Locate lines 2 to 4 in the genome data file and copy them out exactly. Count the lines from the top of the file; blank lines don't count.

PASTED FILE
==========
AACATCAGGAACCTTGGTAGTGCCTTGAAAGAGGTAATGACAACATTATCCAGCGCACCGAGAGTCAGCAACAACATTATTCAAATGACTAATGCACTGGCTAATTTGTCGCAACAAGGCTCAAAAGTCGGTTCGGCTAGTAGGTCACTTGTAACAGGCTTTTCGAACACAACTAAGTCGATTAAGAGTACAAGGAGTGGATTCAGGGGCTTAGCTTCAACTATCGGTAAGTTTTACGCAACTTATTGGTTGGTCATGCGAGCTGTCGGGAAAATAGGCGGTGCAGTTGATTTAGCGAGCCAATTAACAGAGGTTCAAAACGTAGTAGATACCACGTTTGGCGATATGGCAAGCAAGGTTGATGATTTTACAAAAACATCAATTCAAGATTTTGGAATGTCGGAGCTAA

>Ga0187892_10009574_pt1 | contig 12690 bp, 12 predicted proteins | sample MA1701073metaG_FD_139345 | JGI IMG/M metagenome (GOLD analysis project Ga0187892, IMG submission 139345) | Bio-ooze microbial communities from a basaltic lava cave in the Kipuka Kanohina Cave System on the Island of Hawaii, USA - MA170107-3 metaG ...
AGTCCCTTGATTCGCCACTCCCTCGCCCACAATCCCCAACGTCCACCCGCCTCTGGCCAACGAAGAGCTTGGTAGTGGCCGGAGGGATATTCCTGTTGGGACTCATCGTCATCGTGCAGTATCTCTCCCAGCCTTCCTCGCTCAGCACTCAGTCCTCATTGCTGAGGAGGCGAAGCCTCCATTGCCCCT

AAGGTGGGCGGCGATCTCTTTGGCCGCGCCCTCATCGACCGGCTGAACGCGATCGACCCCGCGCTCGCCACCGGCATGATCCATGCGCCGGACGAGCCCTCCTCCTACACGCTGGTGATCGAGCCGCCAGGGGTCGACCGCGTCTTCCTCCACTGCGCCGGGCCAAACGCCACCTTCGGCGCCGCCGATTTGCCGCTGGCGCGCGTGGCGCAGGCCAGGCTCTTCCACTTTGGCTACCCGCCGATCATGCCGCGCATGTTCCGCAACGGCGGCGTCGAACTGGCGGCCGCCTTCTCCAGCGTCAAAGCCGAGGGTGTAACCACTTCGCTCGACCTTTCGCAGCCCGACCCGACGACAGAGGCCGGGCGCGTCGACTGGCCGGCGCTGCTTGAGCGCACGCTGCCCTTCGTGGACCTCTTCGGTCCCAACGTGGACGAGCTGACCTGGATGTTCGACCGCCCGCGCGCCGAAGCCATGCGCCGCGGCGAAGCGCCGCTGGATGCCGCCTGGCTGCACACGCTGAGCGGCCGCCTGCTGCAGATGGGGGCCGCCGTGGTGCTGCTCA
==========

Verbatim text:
>Ga0187892_10009574_pt1 | contig 12690 bp, 12 predicted proteins | sample MA1701073metaG_FD_139345 | JGI IMG/M metagenome (GOLD analysis project Ga0187892, IMG submission 139345) | Bio-ooze microbial communities from a basaltic lava cave in the Kipuka Kanohina Cave System on the Island of Hawaii, USA - MA170107-3 metaG ...
AGTCCCTTGATTCGCCACTCCCTCGCCCACAATCCCCAACGTCCACCCGCCTCTGGCCAACGAAGAGCTTGGTAGTGGCCGGAGGGATATTCCTGTTGGGACTCATCGTCATCGTGCAGTATCTCTCCCAGCCTTCCTCGCTCAGCACTCAGTCCTCATTGCTGAGGAGGCGAAGCCTCCATTGCCCCT

AAGGTGGGCGGCGATCTCTTTGGCCGCGCCCTCATCGACCGGCTGAACGCGATCGACCCCGCGCTCGCCACCGGCATGATCCATGCGCCGGACGAGCCCTCCTCCTACACGCTGGTGATCGAGCCGCCAGGGGTCGACCGCGTCTTCCTCCACTGCGCCGGGCCAAACGCCACCTTCGGCGCCGCCGATTTGCCGCTGGCGCGCGTGGCGCAGGCCAGGCTCTTCCACTTTGGCTACCCGCCGATCATGCCGCGCATGTTCCGCAACGGCGGCGTCGAACTGGCGGCCGCCTTCTCCAGCGTCAAAGCCGAGGGTGTAACCACTTCGCTCGACCTTTCGCAGCCCGACCCGACGACAGAGGCCGGGCGCGTCGACTGGCCGGCGCTGCTTGAGCGCACGCTGCCCTTCGTGGACCTCTTCGGTCCCAACGTGGACGAGCTGACCTGGATGTTCGACCGCCCGCGCGCCGAAGCCATGCGCCGCGGCGAAGCGCCGCTGGATGCCGCCTGGCTGCACACGCTGAGCGGCCGCCTGCTGCAGATGGGGGCCGCCGTGGTGCTGCTCA